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Friday, 22 June 2018
April 05, 2014

April 2014 - Norris Lake TN Fishing Report

Norris Lake Fishing Report Norris Lake Fishing Report Stardust Marina
The water elevation on April 2nd was 1004.7-feet, which is 1.2-feet higher than last Wednesday’s elevation. The water level is predicted to rise 6-inches through Friday, April 4th. The inflow is 3,470 cfs.
Most of the reservoir has clear, or lightly stained water. Some of the protected, warmer coves and main channel areas have a heavy algae bloom which gives the water surface a brown color. Afternoon water surface temperatures were: Cove Creek 52 degrees; Loyston Sea 58 degrees; Lost Creek 55 degrees; Lone Mountain Dock vicinity 58 degrees; Sycamore Creek at Hwy 25E 64 degrees and a dense algae bloom; Clinch channel at Hwy 25E 57 degrees and good color.

Moon phase: Waxing gibbous. The next full moon will be Sunday, March 16th. To view photos and Google maps of all access areas on the reservoir, go to http://www.tnfish.org/ReservoirLakeMapsTennessee_TWRA/TennesseeReservoir BoatRampsMarinasLakeMaps_TWRA.htm or http://tinyurl.com/chm2ts9. For the Norris lake elevation, inflow rates, and generation times, go to http://www.tva.gov/lakes/noh_r.htm.

Smallmouth bass are staging for the spawn, hanging out near the points on rocky shorelines. Largemouth catches were good in the wood structure in coves, shallow or suspended in floating wood debris. Crappie catches were good in Sycamore Creek from Lone Mountain Dock to Hwy 25E. Lost and Davis creeks saw some caught. Striped bass catches were good in Cove Creek, with some additional catches in Lost Creek and the upper sections of the Powell and Clinch river arms.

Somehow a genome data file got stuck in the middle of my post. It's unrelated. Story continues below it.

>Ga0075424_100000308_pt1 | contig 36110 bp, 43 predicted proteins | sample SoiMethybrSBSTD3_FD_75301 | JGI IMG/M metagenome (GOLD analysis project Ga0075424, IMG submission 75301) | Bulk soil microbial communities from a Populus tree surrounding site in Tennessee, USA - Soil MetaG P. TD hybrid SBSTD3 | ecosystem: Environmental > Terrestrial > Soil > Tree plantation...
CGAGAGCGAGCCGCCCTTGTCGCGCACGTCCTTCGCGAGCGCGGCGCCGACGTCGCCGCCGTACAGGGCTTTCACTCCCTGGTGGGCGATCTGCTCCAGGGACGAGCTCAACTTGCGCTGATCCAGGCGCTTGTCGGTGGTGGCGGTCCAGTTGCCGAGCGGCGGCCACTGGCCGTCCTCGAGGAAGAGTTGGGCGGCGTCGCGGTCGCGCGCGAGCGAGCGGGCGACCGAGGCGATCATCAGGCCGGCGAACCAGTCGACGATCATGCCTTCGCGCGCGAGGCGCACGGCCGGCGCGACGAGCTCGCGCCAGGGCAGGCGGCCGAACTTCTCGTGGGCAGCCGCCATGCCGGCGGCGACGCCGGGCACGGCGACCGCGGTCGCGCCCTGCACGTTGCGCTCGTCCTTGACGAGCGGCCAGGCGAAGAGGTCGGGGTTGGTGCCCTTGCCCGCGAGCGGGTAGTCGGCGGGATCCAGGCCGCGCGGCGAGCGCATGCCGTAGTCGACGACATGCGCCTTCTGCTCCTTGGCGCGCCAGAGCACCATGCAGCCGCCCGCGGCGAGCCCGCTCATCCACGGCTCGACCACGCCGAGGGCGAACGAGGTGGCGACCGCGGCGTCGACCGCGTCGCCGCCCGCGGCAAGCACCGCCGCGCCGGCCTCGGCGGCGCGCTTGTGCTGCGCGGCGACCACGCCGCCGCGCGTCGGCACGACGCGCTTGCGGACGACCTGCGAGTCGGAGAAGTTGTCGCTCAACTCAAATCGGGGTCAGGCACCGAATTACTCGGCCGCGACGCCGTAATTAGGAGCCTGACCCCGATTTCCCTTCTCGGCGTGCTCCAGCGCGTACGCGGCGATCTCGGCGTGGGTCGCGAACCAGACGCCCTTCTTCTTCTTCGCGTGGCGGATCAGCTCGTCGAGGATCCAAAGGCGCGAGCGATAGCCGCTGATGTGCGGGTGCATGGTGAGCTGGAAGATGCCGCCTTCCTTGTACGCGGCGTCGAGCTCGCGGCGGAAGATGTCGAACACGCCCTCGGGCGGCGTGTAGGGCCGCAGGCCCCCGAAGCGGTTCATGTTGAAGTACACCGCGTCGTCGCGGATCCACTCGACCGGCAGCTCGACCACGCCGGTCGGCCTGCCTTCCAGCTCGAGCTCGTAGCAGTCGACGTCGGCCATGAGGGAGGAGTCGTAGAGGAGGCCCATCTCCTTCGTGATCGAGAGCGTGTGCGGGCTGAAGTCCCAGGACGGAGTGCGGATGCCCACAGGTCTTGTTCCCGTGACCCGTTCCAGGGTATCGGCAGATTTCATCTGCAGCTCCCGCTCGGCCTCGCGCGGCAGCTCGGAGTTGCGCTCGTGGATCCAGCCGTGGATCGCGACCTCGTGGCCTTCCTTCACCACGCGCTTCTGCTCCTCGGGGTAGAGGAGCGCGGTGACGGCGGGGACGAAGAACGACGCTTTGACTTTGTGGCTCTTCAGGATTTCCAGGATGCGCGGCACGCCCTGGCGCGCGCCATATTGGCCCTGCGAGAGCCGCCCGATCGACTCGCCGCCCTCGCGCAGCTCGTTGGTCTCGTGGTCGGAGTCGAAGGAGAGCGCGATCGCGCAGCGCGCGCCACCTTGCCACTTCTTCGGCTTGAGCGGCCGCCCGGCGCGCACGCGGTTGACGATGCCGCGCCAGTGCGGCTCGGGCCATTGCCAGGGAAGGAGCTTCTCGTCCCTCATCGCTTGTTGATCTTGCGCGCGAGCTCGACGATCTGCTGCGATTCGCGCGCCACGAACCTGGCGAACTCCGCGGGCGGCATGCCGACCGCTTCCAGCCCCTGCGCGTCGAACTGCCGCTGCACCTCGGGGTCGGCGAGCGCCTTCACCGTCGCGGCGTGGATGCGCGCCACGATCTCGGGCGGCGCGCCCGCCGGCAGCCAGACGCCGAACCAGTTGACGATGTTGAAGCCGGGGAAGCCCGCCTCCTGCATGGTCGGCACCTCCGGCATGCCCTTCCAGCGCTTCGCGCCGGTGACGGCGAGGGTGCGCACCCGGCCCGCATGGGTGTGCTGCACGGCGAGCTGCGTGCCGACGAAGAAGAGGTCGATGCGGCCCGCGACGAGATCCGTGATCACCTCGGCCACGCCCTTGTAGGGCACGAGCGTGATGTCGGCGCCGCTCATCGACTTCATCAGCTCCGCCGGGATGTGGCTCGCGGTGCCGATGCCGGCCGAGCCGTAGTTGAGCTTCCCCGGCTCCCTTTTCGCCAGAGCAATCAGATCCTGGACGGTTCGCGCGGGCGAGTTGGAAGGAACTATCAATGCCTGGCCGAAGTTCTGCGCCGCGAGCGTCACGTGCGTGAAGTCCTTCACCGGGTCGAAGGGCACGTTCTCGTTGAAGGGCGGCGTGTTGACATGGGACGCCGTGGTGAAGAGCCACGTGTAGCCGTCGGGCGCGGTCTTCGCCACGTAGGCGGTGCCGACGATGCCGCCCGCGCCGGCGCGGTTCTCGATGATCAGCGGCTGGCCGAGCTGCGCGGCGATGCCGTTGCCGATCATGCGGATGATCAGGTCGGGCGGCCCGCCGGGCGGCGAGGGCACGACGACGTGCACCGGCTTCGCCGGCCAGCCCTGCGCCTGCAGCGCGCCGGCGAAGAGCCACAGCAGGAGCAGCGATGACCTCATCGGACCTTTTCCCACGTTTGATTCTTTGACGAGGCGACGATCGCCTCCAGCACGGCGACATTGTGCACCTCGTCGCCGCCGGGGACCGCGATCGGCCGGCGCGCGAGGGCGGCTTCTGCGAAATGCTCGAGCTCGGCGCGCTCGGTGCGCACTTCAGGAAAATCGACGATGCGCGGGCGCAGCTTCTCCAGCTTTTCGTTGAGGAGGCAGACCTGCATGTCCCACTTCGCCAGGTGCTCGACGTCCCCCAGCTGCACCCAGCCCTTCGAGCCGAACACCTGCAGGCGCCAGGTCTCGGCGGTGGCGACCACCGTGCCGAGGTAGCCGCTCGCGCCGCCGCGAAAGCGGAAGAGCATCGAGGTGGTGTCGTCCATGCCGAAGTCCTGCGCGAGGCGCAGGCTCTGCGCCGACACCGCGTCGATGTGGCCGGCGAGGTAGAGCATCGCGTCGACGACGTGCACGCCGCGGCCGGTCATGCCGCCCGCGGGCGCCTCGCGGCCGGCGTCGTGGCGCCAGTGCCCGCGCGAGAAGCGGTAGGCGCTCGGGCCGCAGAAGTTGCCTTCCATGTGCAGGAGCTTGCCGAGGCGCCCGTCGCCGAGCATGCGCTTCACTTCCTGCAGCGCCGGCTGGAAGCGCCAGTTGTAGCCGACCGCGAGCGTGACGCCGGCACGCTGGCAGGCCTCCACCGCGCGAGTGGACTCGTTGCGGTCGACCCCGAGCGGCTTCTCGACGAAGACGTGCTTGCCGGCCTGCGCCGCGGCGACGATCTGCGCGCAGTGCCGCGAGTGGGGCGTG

bluegill-fishBLUEGILL and REDEAR (SHELLCRACKER): Bluegill: Slow. Shellcracker: Fair. A few shellcrackers are showing up in crappie brush piles in the rear of Lost Creek, but the quality and numbers were low. The water temperature needs to warm for these fish to hit better. Bluegill catches are very slow. These fish are 15 to 20-feet deep, on the bottom or on the sides of shoreline dropoffs. Catch them with crickets tightlined to depth on steep, broken rock. Crickets or mealworms are the best for bluegill, the bait tightlined or cast to steeper, broken rock banks where there is shade. For the larger ones, avoid using a float, but cast or tightline with sinkers to get the bait quickly to depth.

crappie-fishCRAPPIE: Good in the larger, stained creek hollows. They are moving into the shallows, near brush. 5- to 10-feet deep, in the channel of Sycamore Creek and Davis Creek. More are being caught in the flooded brush as the spawn approaches. The Bobby Garland 2- inch baby shad in blue ice or green have taken many crappie, trolled very slowly under a float (drift lined), or on the bottom. Popeye hair jigs, 1-inch tube jigs, or grubs tipped with minnows along the bottom, or fish trout magnets, popeye flies, and small tube jigs tight to brush early in the morning, or later if the water is heavily stained.

Good lures: Tuffy minnows, small doll flies, mini tube jigs (red/white, blue/white) and 1/32 ounce hair or feather jigs tipped with minnows, Trout Magnets, or Slider grubs in a variety of colors. Historically good locations to try: Powell River arm channel from Point 15 vicinity to Earl’s Hollow. Davis Creek from its headwaters to a half-mile below Powell Valley Marina. Doaks Creek. Big Creek from Indian River Marina to Campbell County Park. Cove Creek above Twin Cove Marina. Mill Creek, Big Ridge Hollow, Lost Creek above its junction with White Creek. Poor Land Creek. Bear Creek. Flint Creek. Sycamore Creek. The Clinch channel above Point 31.